Monday, August 11, 2014

Ridge Creek Cody


 If you're a setter guy and follow (even loosely, as I do) the field trial world, you may have heard of Ridge Creek Cody, a multiple champion who was one of the more successful setters competing on that scene. I've never seen him in person and, regrettably missed a chance to see him run at a local trial in my area a couple years ago, but I've always admired him from afar, and had hoped to perhaps get a Cody pup some time in the next year or so if I could find a breeding not already reserved, find the space, and (most unlikely), find the money.

My Ozzy (a Berg Bros. dog) was sired by a younger brother to Ridge Creek Cody's dam, a fantastic dog (now dead) named Houston's Belle. I'm not a trialer, but since getting Ozzy I've become a fan of the numerous dogs going back to Houston's Belle that are competing on the various trial circuits, and I loosely follow their progress on the field trial forums and bulletin boards.

At six, Cody was a fairly young dog so I always thought (assuming the three criteria above) that if I really wanted a Cody pup (which I do) that I'd have a little time to try to make it happen. Apparently, however, I don't. Yesterday I saw (via a friend's FB post) a link to this blog post at Northwoods Bird Dogs

Jerry and I received horrific, heart-breaking news from North Dakota. During the morning of Saturday, August 9, Ridge Creek Cody and several other dogs drowned while on a conditioning run from a four-wheeler. Cody was owned by Larry Brutger of St. Cloud, Minnesota, and trained and handled by Shawn Kinkelaar on the horseback shooting dog circuit.

Other dogs that perished include 2X-CH Royal Rocks Mr. Thumper and Handsome Harry Hardcash.
Ridge Creek Cody was whelped in 2008 out of two grouse champions, Can’t Go Wrong x Houston’s Belle. Paul Hauge, Belle’s owner, and Jerry were the brains behind the breeding. Jerry had competed against Can’t Go Wrong on the grouse trial circuit and was extremely impressed with his fluid gait and extraordinary ability to find and point ruffed grouse. Too, Jerry campaigned Belle to all of her championships and knew her strengths.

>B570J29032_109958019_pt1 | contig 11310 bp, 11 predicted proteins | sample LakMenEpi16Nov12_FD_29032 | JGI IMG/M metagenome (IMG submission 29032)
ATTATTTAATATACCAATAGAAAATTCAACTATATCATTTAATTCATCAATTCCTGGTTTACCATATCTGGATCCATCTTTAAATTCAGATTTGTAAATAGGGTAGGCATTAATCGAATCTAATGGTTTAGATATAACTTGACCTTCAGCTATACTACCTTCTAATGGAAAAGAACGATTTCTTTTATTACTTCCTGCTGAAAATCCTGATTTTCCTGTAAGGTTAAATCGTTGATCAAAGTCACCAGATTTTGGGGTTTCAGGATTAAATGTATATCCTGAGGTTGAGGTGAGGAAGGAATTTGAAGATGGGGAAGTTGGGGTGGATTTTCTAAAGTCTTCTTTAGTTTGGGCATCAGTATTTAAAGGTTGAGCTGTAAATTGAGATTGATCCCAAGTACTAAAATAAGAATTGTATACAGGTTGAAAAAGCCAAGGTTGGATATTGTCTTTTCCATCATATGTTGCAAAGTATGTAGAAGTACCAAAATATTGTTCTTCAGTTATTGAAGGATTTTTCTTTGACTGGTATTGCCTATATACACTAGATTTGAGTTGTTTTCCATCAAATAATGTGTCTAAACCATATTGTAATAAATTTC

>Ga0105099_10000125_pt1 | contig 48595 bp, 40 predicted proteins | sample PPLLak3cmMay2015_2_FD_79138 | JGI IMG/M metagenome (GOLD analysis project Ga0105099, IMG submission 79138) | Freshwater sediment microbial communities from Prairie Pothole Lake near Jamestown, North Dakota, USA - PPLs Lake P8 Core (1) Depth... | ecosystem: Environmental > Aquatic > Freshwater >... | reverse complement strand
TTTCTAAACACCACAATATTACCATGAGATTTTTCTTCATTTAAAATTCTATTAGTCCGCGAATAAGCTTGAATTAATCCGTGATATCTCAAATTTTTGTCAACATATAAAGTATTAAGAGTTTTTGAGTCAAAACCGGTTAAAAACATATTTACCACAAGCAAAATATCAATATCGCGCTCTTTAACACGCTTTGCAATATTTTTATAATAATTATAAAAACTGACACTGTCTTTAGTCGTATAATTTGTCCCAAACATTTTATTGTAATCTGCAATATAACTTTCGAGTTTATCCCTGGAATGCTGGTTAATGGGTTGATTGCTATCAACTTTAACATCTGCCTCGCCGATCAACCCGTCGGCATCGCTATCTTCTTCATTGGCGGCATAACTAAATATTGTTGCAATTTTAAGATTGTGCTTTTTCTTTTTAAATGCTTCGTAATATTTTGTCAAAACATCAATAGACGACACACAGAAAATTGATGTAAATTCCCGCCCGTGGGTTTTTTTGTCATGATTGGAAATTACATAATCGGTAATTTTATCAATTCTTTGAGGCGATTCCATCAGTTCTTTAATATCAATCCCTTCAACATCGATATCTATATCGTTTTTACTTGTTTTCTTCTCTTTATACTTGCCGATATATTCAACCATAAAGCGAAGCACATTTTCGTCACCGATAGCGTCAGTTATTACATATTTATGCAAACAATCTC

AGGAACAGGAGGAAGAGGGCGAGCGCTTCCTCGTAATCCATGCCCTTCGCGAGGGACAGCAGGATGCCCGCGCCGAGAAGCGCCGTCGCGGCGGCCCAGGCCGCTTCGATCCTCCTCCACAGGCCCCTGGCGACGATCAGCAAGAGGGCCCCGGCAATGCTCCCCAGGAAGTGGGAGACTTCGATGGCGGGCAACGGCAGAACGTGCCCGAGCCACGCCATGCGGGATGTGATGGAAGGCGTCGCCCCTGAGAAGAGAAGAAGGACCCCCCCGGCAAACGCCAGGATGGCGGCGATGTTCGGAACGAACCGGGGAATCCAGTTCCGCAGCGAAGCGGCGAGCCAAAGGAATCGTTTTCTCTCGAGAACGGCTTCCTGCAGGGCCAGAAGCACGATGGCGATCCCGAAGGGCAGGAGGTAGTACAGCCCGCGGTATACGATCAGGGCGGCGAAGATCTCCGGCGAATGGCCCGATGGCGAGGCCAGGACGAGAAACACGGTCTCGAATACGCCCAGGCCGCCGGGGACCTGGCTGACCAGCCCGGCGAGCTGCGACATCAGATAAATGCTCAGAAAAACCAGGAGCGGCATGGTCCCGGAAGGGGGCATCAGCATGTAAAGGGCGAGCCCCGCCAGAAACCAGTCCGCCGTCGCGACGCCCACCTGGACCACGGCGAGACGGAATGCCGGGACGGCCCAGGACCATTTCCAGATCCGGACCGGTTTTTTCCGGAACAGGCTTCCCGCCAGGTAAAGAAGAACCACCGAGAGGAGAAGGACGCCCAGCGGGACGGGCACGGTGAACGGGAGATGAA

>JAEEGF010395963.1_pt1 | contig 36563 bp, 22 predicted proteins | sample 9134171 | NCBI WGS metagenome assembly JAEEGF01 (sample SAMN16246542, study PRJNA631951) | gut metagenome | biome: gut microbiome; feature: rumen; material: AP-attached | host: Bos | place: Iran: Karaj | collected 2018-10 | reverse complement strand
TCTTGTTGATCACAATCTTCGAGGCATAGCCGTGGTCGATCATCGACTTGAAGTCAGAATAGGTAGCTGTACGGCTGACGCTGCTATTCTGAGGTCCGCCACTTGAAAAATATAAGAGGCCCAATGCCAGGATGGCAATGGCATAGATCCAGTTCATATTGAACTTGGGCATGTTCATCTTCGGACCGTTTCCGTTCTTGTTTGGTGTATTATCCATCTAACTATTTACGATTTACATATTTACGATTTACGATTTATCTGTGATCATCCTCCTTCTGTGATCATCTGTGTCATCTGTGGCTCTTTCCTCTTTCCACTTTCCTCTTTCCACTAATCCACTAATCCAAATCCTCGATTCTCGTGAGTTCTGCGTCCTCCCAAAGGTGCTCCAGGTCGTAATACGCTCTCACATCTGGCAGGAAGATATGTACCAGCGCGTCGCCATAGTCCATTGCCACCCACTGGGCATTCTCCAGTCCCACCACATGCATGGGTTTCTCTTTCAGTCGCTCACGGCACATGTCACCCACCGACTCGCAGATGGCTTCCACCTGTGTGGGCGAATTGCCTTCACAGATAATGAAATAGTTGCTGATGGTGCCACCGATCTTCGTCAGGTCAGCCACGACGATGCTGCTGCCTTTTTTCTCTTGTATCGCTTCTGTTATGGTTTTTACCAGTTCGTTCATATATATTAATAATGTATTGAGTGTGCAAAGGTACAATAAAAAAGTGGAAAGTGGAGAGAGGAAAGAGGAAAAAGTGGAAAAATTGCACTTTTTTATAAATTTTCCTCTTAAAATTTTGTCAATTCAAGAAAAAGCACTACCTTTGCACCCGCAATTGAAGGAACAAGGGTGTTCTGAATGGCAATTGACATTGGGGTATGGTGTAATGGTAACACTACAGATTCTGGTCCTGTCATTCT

We both remember the day Larry picked up Cody as an eight-week-old puppy. As little Cody romped around the kennel office, Larry talked of his plans for training and competition. That first year, Jerry took Cody to our camp in North Dakota and worked him on the vast prairies. Matt Eder further developed Cody but it was Shawn Kinkelaar who took on Cody and fully realized the dog’s potential.

Cody was a 3X champion and one-time runner-up champion.
2014:  Midwest Open Shooting Dog Championship
2012:  National Amateur Pheasant Shooting Dog Championship
2011:  Idaho Open Shooting Dog Championship
2011:  All American Open Shooting Dog Championship (Runner-up)

In addition, Cody was the Bill Conlin Setter Shooting Dog Derby Award Winner (2009-2010) and placed third in the United States Quail Shooting Dog Futurity, a rare accomplishment for a setter.
Among trainers, handlers, judges and fellow competitors, all agreed that Cody had supreme athleticism—a skill level on par with Michael Jordan or LeBron James.

From what I could gather on the gundog forums, it happened at a rain-swollen river crossing during a roading session. Whatever the cause or circumstances, a tragic way to die, and a huge loss not only for those dogs' owners, but, in the case of Cody, a big loss for the setter world, too.

10 comments:

  1. Wow! Multiple dog drownings?! Would like to know the rest of the story on that one.